Psychiatrists' decisions about whether someone is a transsexual or not are informed by heterogeneous factors, including their experience with different types of gender changers, their detailed knowledge of a patient's personality, or even by their wish to get rid of a difficult patient. But the most important factor influencing their decision is what psychiatrists call their personal conviction that someone is a certain gender. Evidence for this is sought in three ways: through biographical data, through whether the patients pass the "everyday test," and by interactive experience in the therapeutic situation.

First, patients are asked to tell biographical stories that show their longstanding conviction that they are the other gender and have behaved like someone of that gender. Second, patients are called on to solve the problems that come up in their everyday life as they actually live in their new gender; they are urged to show that they "are" the other gender.

The problem with these two approaches is that psychiatrists know very well that gender changers extensively reconstruct their biographies: they create matching stories, conceal much and gloss over problems in their life as the new gender when talking about their experience in the everyday test. In a therapeutic context, doctors can only hope to observe the gradual adaptation of the patients' public appearance to their verbal claims, that is, an increasingly routine gender presentation. But even so there is an additional complexity for—in contrast to everyday relevances in gender diagnosis—a perfect presentation may not convince the psychiatrist. Instead, it may lead to new questions about whether the patient is suffering too little pain for the gender presentation to be a proper proof that he (for example) is really a man. So sometimes psychiatrists are more interested in efforts than in successes as signs of the patient's conviction.

Interaction thus becomes the most important factor for psychiatric diagnosis. To understand what happens it is not enough to look at the presentation and attribution of gender separately. Distinguishing the production of gender signals from their cognitive processing (Kessler and McKenna 1978) will not do. Rather, one has to ask how the participants are able to recognize how they are perceived by their coparticipants: the social reality of gender attribution lies in the gender presentation of the other. This is a bodily account of what the other sees when looking at an individual: his/her own gender, or the other one. This applies both to patients and to psychiatrists: transsexual patients read from the psychiatrist's reactions how they are perceived. And the more convincing the transsexual's gender presentation becomes, the more psychiatrists are drawn into a different perception of their own gender.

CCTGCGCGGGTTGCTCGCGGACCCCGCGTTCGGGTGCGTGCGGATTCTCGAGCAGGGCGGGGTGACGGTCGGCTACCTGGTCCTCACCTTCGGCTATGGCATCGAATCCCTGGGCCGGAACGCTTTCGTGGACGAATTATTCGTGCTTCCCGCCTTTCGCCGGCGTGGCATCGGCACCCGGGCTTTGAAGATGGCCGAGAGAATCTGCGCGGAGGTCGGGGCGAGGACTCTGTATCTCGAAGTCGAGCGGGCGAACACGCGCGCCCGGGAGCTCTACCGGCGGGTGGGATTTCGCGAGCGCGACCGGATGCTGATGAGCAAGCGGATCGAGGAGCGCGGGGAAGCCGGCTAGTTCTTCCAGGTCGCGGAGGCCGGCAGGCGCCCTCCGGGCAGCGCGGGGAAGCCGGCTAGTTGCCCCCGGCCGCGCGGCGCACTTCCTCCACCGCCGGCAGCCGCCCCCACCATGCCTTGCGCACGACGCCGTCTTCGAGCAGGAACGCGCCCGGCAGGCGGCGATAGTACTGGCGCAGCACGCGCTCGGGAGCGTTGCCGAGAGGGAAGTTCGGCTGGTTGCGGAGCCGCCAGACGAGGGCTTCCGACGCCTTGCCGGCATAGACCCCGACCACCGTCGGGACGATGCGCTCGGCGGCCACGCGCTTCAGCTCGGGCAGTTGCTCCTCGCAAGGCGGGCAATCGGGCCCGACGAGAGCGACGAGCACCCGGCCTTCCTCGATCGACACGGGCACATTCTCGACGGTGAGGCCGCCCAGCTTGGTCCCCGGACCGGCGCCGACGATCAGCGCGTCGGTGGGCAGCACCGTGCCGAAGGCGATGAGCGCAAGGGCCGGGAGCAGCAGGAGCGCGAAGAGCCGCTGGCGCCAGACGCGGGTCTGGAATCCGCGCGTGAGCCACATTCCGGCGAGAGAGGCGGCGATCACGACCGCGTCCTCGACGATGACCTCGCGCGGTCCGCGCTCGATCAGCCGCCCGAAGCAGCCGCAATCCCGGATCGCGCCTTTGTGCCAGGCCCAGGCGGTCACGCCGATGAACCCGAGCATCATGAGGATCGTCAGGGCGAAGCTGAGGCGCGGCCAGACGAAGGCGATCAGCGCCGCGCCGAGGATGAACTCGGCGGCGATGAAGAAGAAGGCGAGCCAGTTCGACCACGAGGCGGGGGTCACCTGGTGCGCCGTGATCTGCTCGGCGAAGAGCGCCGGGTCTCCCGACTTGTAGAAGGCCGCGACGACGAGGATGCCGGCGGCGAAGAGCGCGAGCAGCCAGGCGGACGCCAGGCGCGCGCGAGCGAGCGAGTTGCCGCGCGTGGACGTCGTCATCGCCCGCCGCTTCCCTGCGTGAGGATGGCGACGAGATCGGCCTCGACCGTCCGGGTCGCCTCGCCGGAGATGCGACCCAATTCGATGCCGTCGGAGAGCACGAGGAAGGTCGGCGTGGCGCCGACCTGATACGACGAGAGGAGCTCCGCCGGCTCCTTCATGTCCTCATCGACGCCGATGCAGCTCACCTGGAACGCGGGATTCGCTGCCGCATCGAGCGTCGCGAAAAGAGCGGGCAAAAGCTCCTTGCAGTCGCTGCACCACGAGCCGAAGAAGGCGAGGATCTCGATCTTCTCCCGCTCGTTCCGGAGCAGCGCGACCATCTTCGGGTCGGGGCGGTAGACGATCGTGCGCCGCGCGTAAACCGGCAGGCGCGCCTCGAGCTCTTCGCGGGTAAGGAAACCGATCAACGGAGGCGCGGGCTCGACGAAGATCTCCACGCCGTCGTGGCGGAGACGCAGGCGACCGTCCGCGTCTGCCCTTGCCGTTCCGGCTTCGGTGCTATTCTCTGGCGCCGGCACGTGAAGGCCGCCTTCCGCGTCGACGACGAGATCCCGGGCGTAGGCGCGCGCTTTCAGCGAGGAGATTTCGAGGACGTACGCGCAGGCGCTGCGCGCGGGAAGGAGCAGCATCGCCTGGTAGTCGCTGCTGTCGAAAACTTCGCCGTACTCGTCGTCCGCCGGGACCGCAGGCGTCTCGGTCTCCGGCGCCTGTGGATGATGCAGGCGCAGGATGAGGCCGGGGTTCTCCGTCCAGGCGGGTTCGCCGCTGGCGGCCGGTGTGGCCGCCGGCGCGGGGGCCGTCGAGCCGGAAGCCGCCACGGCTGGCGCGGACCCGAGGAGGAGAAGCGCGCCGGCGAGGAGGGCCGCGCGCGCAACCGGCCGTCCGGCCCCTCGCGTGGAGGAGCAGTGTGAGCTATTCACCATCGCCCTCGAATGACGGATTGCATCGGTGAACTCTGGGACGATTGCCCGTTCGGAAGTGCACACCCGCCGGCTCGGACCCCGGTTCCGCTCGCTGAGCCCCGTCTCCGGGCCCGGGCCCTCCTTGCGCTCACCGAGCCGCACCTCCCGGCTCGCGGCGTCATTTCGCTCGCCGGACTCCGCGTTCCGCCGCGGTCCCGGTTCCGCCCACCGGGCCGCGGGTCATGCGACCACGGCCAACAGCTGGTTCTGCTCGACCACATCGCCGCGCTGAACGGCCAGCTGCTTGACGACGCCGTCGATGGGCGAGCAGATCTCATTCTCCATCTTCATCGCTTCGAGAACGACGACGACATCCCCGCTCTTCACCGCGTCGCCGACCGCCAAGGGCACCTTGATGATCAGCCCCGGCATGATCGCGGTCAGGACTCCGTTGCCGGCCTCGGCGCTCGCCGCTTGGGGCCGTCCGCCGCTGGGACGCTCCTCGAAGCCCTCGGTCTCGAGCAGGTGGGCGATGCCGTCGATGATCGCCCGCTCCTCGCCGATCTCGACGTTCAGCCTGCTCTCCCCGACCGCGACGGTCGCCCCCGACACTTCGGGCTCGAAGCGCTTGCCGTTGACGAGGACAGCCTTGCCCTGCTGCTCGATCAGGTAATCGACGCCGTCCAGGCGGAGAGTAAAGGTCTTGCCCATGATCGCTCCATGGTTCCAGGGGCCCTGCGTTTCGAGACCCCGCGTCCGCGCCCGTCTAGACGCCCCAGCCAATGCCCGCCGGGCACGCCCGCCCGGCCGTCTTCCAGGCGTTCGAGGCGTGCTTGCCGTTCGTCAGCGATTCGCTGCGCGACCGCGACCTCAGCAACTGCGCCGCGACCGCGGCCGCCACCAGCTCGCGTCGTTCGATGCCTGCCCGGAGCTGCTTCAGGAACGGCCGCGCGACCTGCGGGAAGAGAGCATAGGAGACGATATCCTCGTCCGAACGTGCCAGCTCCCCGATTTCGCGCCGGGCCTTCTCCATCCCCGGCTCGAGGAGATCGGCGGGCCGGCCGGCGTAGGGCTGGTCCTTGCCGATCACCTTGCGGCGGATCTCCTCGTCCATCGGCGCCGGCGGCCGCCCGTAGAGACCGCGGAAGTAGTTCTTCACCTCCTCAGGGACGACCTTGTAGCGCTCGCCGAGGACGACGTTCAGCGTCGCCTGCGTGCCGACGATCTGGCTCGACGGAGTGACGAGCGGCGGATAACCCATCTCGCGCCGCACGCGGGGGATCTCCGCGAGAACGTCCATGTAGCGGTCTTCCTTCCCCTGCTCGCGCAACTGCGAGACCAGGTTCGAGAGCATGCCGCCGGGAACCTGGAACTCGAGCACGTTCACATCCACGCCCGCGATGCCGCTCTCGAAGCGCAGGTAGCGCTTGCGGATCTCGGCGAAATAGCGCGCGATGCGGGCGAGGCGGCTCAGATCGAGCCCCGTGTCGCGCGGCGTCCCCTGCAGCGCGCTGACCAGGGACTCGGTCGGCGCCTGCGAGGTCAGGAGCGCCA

If a male psychiatrist, for instance, sits casually and talks with a patient about women (as an absent gender), everyone understands that the patient is a man. If the same psychiatrist starts to flirt and use more polite forms of greeting and choice of words (especially in connection with sexual matters), everyone understands that the patient is a woman. Psychiatrists interactively realize the patients' gender together with their own, and vice versa. This coproduction of two interactive genders remains problematic for a long time. Transsexuals manage to convey their conviction by a permanent and refined imputation that they are convincing. And psychiatrists are constantly trying out the transsexuals' gender in their own behavior. They test whether patients can still be addressed in their old gender or if the imputation of their new gender is strong enough to support the psychiatrists' gender as well. The interaction of transsexual and psychiatrist often leads to situations of great uncertainty and suspicion. These may culminate in situations like the encounter of people unsure of whether they know each other, who communicate with their eyes about what can be seen.